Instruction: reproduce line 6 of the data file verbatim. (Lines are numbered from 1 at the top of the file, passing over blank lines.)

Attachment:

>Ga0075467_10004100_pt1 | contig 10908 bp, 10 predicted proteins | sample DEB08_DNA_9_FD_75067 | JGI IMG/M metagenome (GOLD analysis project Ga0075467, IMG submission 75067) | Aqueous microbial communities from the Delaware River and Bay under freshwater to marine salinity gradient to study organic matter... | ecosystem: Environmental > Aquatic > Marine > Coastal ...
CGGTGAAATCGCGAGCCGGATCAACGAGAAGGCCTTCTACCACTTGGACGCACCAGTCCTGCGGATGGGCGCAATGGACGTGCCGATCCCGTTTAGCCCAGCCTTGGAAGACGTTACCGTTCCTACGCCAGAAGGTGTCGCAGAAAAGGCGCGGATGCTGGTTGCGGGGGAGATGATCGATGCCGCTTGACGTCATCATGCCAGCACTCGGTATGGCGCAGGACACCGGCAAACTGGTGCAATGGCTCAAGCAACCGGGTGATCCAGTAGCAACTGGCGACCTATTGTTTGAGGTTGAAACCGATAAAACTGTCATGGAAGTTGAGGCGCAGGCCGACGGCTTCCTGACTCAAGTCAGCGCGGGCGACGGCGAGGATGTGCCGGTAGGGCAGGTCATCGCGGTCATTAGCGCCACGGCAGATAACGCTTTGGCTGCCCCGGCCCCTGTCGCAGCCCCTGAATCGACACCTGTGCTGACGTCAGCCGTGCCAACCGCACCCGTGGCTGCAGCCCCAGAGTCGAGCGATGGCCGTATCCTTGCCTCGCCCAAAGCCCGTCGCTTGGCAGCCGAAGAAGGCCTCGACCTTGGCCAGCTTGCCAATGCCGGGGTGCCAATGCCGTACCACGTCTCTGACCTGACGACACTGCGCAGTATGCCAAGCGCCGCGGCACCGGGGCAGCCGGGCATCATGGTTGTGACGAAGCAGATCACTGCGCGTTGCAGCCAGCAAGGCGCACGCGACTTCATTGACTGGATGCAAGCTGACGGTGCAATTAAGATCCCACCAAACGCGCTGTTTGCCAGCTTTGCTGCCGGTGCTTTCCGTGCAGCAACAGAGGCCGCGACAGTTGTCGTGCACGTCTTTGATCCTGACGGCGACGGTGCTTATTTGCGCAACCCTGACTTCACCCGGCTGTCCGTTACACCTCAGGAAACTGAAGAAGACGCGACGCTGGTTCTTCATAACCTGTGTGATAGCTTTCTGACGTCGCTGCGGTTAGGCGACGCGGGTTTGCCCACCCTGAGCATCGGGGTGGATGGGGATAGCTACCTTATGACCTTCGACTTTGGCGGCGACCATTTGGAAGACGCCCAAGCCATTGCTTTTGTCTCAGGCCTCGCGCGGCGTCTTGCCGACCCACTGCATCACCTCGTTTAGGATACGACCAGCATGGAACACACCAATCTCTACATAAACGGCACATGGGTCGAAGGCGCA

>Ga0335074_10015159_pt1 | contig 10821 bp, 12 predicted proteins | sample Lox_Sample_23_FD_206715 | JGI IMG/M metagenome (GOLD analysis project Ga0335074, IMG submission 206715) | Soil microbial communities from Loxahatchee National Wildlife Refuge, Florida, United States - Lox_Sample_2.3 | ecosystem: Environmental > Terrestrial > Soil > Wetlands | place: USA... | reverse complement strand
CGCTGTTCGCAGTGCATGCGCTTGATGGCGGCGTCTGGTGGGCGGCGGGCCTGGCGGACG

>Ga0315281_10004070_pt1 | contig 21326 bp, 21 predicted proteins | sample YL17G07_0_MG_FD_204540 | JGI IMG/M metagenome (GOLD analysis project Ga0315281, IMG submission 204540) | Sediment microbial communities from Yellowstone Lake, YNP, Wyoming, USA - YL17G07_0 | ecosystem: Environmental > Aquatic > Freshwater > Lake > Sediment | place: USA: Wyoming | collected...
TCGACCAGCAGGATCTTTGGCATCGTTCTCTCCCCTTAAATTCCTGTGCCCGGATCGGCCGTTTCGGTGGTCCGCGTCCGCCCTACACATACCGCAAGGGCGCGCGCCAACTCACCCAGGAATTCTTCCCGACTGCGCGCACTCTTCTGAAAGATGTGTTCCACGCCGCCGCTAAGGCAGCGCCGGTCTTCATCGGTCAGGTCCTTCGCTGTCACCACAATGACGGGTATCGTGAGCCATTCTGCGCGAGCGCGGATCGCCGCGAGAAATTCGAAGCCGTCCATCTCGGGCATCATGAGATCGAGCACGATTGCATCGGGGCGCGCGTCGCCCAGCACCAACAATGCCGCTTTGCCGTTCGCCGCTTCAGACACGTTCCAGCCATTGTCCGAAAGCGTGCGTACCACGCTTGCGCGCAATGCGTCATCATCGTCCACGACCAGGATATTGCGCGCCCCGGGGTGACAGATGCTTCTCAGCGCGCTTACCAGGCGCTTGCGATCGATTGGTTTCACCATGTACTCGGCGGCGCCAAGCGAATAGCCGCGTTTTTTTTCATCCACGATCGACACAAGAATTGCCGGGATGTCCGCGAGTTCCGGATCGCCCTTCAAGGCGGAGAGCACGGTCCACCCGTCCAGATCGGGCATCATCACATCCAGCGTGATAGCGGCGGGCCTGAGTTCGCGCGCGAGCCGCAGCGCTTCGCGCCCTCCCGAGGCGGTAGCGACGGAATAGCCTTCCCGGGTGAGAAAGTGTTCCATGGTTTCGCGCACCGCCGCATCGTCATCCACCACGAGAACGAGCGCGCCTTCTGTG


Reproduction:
TCGACCAGCAGGATCTTTGGCATCGTTCTCTCCCCTTAAATTCCTGTGCCCGGATCGGCCGTTTCGGTGGTCCGCGTCCGCCCTACACATACCGCAAGGGCGCGCGCCAACTCACCCAGGAATTCTTCCCGACTGCGCGCACTCTTCTGAAAGATGTGTTCCACGCCGCCGCTAAGGCAGCGCCGGTCTTCATCGGTCAGGTCCTTCGCTGTCACCACAATGACGGGTATCGTGAGCCATTCTGCGCGAGCGCGGATCGCCGCGAGAAATTCGAAGCCGTCCATCTCGGGCATCATGAGATCGAGCACGATTGCATCGGGGCGCGCGTCGCCCAGCACCAACAATGCCGCTTTGCCGTTCGCCGCTTCAGACACGTTCCAGCCATTGTCCGAAAGCGTGCGTACCACGCTTGCGCGCAATGCGTCATCATCGTCCACGACCAGGATATTGCGCGCCCCGGGGTGACAGATGCTTCTCAGCGCGCTTACCAGGCGCTTGCGATCGATTGGTTTCACCATGTACTCGGCGGCGCCAAGCGAATAGCCGCGTTTTTTTTCATCCACGATCGACACAAGAATTGCCGGGATGTCCGCGAGTTCCGGATCGCCCTTCAAGGCGGAGAGCACGGTCCACCCGTCCAGATCGGGCATCATCACATCCAGCGTGATAGCGGCGGGCCTGAGTTCGCGCGCGAGCCGCAGCGCTTCGCGCCCTCCCGAGGCGGTAGCGACGGAATAGCCTTCCCGGGTGAGAAAGTGTTCCATGGTTTCGCGCACCGCCGCATCGTCATCCACCACGAGAACGAGCGCGCCTTCTGTG